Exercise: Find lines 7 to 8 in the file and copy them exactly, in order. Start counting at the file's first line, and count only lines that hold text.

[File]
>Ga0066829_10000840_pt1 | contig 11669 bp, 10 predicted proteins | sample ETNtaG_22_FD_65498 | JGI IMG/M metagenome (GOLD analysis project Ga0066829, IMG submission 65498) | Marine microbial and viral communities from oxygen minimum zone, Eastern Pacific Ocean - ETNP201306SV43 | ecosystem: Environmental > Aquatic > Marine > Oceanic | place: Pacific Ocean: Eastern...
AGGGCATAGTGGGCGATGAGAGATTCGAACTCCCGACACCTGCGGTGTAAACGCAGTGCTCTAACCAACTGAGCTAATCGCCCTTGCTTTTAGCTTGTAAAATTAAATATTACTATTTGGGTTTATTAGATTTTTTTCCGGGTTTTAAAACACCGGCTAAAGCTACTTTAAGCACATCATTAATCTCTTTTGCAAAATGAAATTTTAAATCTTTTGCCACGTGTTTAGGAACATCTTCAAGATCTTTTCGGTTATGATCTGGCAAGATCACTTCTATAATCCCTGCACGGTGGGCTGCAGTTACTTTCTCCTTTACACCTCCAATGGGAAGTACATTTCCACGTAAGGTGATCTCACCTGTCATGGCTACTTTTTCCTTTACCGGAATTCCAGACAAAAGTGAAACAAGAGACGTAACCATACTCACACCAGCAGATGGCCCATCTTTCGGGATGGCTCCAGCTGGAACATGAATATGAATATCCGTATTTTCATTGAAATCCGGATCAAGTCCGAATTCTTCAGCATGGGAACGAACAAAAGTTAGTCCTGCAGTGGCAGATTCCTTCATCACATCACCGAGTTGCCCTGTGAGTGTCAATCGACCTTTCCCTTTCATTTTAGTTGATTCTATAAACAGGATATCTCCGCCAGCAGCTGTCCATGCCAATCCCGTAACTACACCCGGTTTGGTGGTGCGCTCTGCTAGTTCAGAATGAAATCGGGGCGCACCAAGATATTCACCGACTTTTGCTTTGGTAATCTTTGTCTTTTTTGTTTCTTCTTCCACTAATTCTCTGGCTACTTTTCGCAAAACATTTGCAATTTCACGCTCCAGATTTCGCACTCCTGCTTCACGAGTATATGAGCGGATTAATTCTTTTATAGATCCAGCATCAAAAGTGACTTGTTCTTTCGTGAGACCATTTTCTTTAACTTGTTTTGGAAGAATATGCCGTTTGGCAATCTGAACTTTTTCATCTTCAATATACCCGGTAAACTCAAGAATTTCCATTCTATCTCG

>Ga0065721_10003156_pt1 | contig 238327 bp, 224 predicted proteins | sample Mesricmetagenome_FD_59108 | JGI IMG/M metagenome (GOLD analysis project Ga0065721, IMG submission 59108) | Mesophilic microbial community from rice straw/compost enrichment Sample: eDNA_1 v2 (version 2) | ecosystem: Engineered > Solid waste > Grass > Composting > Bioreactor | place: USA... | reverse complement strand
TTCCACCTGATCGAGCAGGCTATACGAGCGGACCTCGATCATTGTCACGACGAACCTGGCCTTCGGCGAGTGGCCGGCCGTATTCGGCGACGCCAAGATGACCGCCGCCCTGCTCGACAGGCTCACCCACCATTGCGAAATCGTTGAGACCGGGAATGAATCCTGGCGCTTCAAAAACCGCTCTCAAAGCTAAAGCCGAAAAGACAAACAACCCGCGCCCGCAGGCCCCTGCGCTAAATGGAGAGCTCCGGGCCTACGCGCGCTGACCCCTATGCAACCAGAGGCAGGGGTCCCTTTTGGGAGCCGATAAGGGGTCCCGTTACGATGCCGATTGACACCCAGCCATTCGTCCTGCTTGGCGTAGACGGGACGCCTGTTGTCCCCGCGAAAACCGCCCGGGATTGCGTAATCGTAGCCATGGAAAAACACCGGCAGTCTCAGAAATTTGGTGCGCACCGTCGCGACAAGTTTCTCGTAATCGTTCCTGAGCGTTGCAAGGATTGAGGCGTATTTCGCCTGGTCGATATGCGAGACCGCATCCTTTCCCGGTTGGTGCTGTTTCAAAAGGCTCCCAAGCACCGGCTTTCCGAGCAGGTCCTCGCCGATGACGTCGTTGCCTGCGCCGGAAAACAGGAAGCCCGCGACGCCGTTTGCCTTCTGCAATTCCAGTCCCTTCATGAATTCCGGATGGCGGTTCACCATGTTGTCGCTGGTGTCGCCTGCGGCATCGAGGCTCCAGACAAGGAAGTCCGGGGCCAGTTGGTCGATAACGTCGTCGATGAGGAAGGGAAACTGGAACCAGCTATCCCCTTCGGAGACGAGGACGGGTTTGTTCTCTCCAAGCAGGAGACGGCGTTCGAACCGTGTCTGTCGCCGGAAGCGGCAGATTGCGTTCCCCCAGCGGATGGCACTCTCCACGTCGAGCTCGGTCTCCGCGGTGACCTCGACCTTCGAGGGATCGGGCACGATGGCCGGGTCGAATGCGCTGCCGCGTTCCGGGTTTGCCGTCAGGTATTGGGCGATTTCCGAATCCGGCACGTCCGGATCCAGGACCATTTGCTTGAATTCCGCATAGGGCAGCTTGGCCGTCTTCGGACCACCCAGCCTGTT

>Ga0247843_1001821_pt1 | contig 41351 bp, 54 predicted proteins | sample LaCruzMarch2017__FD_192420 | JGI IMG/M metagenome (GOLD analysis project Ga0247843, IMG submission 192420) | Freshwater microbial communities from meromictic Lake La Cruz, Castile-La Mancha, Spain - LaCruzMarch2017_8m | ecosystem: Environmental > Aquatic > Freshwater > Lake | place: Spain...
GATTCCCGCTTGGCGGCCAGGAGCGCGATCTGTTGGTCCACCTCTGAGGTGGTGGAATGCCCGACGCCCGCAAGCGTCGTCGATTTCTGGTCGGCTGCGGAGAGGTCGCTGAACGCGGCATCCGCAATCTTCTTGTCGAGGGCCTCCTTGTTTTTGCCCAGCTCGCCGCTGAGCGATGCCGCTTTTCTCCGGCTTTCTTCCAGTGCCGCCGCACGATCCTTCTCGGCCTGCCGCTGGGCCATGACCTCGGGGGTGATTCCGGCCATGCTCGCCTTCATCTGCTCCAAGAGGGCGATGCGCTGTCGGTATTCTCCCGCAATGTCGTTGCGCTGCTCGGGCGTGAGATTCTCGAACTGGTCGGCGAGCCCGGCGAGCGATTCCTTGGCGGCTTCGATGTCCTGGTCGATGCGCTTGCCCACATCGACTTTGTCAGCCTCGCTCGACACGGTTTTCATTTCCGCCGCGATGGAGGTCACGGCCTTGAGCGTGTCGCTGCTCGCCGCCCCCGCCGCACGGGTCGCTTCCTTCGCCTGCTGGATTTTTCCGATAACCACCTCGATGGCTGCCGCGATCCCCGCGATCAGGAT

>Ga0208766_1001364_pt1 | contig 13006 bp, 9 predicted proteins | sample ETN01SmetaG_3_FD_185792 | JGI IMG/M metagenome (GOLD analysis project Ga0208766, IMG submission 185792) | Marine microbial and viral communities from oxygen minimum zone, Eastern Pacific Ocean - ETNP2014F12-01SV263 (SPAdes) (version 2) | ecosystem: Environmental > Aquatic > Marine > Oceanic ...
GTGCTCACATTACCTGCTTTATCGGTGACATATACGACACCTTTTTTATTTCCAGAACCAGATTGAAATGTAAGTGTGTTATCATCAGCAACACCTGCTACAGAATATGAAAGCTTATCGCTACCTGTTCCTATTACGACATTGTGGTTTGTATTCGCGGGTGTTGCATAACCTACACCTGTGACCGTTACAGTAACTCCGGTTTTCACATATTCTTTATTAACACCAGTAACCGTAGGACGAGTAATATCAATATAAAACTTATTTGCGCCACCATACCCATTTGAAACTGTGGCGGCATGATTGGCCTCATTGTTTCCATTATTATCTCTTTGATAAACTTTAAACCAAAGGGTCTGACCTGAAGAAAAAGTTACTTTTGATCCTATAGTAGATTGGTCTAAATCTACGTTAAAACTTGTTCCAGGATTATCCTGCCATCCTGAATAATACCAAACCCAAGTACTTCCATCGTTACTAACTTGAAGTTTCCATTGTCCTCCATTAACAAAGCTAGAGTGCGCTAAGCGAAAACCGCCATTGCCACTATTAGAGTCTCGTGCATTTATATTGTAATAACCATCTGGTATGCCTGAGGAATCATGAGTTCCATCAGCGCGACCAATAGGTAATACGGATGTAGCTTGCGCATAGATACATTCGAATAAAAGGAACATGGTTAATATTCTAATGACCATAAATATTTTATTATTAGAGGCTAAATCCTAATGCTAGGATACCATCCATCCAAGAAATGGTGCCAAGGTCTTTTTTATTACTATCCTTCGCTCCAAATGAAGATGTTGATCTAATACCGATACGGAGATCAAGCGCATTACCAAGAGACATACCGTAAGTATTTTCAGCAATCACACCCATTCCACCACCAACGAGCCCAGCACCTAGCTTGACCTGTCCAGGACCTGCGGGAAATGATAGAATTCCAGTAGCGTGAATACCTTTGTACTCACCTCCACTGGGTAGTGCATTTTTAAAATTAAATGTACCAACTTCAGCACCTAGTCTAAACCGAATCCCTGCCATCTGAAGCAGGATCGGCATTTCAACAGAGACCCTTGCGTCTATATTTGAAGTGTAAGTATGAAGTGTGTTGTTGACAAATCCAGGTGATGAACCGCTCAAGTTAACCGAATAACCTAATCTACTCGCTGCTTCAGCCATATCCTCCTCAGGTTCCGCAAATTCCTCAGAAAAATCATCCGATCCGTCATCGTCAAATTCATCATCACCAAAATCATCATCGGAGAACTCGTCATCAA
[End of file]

>Ga0208766_1001364_pt1 | contig 13006 bp, 9 predicted proteins | sample ETN01SmetaG_3_FD_185792 | JGI IMG/M metagenome (GOLD analysis project Ga0208766, IMG submission 185792) | Marine microbial and viral communities from oxygen minimum zone, Eastern Pacific Ocean - ETNP2014F12-01SV263 (SPAdes) (version 2) | ecosystem: Environmental > Aquatic > Marine > Oceanic ...
GTGCTCACATTACCTGCTTTATCGGTGACATATACGACACCTTTTTTATTTCCAGAACCAGATTGAAATGTAAGTGTGTTATCATCAGCAACACCTGCTACAGAATATGAAAGCTTATCGCTACCTGTTCCTATTACGACATTGTGGTTTGTATTCGCGGGTGTTGCATAACCTACACCTGTGACCGTTACAGTAACTCCGGTTTTCACATATTCTTTATTAACACCAGTAACCGTAGGACGAGTAATATCAATATAAAACTTATTTGCGCCACCATACCCATTTGAAACTGTGGCGGCATGATTGGCCTCATTGTTTCCATTATTATCTCTTTGATAAACTTTAAACCAAAGGGTCTGACCTGAAGAAAAAGTTACTTTTGATCCTATAGTAGATTGGTCTAAATCTACGTTAAAACTTGTTCCAGGATTATCCTGCCATCCTGAATAATACCAAACCCAAGTACTTCCATCGTTACTAACTTGAAGTTTCCATTGTCCTCCATTAACAAAGCTAGAGTGCGCTAAGCGAAAACCGCCATTGCCACTATTAGAGTCTCGTGCATTTATATTGTAATAACCATCTGGTATGCCTGAGGAATCATGAGTTCCATCAGCGCGACCAATAGGTAATACGGATGTAGCTTGCGCATAGATACATTCGAATAAAAGGAACATGGTTAATATTCTAATGACCATAAATATTTTATTATTAGAGGCTAAATCCTAATGCTAGGATACCATCCATCCAAGAAATGGTGCCAAGGTCTTTTTTATTACTATCCTTCGCTCCAAATGAAGATGTTGATCTAATACCGATACGGAGATCAAGCGCATTACCAAGAGACATACCGTAAGTATTTTCAGCAATCACACCCATTCCACCACCAACGAGCCCAGCACCTAGCTTGACCTGTCCAGGACCTGCGGGAAATGATAGAATTCCAGTAGCGTGAATACCTTTGTACTCACCTCCACTGGGTAGTGCATTTTTAAAATTAAATGTACCAACTTCAGCACCTAGTCTAAACCGAATCCCTGCCATCTGAAGCAGGATCGGCATTTCAACAGAGACCCTTGCGTCTATATTTGAAGTGTAAGTATGAAGTGTGTTGTTGACAAATCCAGGTGATGAACCGCTCAAGTTAACCGAATAACCTAATCTACTCGCTGCTTCAGCCATATCCTCCTCAGGTTCCGCAAATTCCTCAGAAAAATCATCCGATCCGTCATCGTCAAATTCATCATCACCAAAATCATCATCGGAGAACTCGTCATCAA